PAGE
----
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26 Comments

  • William Fowler 17th Jan '18 - 2:07pm

    Interesting that both the left-ish parties are run by OAPs and therefore open to being kneecapped by a relatively youthful Conservative leader when May steps aside, don’t underestimate the Tories ability to reinvent themselves in short order. Nick Clegg had his moment of near glory but did not quite get there and was taken down by the tuition scandal etc. Liberals need to be both pro free-market, minimal non-intrusive govn and convince people that they will simultaneously take down large companies running cartels with punitive taxation, the Conservatives weakest point that they are seen as being to lax on the scams of large co’s (whereas they had previously given the impression of freeing up the individual to live their lives as long as they were willing to work hard).

  • Sue Sutherland 17th Jan '18 - 2:21pm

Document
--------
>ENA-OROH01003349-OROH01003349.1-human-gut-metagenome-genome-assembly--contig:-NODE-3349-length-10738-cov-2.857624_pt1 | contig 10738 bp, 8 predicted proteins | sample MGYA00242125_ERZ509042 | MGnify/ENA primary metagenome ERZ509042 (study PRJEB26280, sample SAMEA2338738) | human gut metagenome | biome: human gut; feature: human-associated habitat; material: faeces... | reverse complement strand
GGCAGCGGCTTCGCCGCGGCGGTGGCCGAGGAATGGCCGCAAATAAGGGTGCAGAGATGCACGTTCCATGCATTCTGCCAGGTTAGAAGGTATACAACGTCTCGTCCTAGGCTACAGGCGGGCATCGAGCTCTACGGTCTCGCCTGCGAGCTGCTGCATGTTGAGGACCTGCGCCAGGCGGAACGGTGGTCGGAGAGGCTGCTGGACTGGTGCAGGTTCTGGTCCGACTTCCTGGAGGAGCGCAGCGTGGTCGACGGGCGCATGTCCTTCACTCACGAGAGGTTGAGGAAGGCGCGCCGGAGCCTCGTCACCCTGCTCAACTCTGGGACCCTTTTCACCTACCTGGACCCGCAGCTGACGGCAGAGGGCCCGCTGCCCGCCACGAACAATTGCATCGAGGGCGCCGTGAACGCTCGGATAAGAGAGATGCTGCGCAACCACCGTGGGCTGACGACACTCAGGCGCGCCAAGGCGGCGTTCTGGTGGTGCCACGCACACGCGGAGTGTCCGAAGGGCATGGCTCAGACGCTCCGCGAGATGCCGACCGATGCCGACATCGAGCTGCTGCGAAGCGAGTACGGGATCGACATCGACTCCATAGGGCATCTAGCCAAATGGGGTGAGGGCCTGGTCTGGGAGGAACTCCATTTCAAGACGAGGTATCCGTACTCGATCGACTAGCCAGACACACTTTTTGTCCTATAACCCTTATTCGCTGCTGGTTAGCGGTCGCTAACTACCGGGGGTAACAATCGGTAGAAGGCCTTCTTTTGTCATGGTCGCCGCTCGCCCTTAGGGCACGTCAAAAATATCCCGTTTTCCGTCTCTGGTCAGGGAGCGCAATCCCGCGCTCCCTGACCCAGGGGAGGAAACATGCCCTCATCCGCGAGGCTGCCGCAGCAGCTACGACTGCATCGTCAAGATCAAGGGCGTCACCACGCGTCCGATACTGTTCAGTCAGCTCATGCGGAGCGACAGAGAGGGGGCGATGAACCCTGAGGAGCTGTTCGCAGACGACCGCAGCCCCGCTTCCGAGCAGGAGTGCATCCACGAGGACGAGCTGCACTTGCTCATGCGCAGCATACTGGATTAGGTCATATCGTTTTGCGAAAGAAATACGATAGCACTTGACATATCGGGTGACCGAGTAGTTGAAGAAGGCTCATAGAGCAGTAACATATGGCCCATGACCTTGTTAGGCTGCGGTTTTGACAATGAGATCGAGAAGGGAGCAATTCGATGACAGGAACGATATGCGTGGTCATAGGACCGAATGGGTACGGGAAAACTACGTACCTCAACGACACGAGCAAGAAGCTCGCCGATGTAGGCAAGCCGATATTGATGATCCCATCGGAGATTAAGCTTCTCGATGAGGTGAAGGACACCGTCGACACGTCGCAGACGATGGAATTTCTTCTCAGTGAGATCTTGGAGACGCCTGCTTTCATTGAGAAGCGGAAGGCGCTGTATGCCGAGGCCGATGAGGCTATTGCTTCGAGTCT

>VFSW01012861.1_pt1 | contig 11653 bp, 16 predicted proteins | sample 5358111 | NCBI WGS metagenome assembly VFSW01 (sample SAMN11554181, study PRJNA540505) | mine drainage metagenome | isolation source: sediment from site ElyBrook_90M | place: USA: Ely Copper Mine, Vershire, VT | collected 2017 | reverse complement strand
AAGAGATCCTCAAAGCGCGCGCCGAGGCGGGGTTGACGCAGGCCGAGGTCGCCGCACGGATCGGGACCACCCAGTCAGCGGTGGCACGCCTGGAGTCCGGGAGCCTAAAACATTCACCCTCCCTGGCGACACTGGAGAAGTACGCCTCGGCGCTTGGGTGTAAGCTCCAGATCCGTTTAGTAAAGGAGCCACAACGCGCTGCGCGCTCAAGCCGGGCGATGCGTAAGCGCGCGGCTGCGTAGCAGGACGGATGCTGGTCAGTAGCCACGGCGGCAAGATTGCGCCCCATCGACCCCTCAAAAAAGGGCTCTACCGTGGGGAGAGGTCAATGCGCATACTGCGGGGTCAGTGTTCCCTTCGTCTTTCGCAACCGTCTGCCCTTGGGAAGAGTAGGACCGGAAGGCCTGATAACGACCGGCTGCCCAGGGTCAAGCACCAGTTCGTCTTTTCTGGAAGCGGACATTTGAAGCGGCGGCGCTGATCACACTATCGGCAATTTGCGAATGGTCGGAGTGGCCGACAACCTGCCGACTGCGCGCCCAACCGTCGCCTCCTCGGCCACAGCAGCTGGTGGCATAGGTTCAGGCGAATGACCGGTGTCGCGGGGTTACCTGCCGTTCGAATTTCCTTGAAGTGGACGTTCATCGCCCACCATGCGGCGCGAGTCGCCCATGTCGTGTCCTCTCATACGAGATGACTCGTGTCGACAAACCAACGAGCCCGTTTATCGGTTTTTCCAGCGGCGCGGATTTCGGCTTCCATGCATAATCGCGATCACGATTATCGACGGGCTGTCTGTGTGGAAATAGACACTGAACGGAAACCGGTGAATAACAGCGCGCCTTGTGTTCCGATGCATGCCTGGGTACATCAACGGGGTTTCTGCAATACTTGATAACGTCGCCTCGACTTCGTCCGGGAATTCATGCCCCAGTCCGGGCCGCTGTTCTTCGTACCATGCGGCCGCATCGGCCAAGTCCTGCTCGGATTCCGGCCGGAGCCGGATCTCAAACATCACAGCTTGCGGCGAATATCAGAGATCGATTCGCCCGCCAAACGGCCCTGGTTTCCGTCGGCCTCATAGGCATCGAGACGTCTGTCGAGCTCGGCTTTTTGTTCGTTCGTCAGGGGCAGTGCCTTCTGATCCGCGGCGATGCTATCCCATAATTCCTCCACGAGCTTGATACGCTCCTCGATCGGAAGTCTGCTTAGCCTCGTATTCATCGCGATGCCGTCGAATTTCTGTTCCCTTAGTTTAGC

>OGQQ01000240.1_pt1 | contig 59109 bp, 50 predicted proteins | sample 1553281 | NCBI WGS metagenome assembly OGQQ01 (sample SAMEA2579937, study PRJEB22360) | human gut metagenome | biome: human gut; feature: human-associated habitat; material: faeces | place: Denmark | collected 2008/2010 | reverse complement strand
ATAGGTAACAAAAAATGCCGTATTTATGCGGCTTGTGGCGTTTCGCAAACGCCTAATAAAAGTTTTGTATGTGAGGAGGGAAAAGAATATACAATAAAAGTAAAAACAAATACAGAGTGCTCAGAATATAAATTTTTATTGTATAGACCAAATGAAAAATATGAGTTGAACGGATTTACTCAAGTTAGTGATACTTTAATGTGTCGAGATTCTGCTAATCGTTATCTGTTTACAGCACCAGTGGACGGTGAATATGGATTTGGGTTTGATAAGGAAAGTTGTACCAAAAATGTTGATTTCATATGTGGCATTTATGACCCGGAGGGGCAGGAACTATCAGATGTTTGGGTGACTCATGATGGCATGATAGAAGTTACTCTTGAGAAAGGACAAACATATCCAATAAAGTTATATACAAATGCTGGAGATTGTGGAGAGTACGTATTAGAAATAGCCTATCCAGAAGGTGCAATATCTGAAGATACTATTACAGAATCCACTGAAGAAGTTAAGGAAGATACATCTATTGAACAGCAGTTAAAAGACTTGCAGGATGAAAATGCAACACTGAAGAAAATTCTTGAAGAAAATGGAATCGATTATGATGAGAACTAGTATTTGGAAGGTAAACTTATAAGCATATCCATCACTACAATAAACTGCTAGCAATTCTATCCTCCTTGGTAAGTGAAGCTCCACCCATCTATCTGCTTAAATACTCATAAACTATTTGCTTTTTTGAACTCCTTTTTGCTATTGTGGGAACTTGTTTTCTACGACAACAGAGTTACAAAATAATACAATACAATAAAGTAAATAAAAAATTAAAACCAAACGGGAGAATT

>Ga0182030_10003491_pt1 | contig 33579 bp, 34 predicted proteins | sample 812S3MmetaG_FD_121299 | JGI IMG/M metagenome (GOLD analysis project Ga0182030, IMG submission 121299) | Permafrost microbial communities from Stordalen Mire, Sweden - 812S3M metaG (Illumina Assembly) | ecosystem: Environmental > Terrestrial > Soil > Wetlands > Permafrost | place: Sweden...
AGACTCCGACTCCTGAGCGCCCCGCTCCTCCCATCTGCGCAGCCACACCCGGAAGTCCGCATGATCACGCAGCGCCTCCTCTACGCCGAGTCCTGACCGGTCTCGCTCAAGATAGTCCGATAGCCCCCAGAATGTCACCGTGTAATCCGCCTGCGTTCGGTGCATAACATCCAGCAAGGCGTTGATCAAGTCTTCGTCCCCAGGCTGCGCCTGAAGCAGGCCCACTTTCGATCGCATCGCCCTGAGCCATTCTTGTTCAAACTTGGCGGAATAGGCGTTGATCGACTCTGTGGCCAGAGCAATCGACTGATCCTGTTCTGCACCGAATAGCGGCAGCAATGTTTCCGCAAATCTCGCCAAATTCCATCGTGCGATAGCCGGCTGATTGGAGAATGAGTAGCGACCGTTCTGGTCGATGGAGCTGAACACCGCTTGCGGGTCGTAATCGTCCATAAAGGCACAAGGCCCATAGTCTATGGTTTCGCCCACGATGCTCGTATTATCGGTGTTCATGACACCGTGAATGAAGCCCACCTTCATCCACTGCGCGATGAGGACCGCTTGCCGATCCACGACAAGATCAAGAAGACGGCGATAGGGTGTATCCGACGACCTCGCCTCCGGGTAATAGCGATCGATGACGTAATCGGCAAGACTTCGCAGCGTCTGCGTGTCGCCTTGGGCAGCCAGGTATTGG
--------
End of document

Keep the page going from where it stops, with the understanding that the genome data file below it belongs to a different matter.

I totally agree with the final paragraph. I hope the Spring conference can express this

  • @ William Fowler Perhaps you could tell us what you imply is wrong with parties being led by what you term as OAP’s, and then maybe give us your age so we can assess what weight to give to your opinions.

  • Peter Watson 17th Jan '18 - 3:11pm

    @David Raw “Perhaps you could tell us what you imply is wrong with parties being led by what you term as OAP’s”
    Apparently they they don’t have a stake in the future so their views don’t count for much. Well, when they vote for Brexit, anyway. 😉

  • John Marriott 17th Jan '18 - 4:24pm

    How old was Churchill when he became PM in 1940? How old was Gladstone when he formed his last administration? ‘Young’ Dave and Nick were hardly a massive success. And what about ‘young’ William or Ed, for that matter. We have been obsessed with youth for far too long.

  • Churchill was 65 in May, 1940 (76 when he formed his last administration). Gladstone was 82 in July 1892.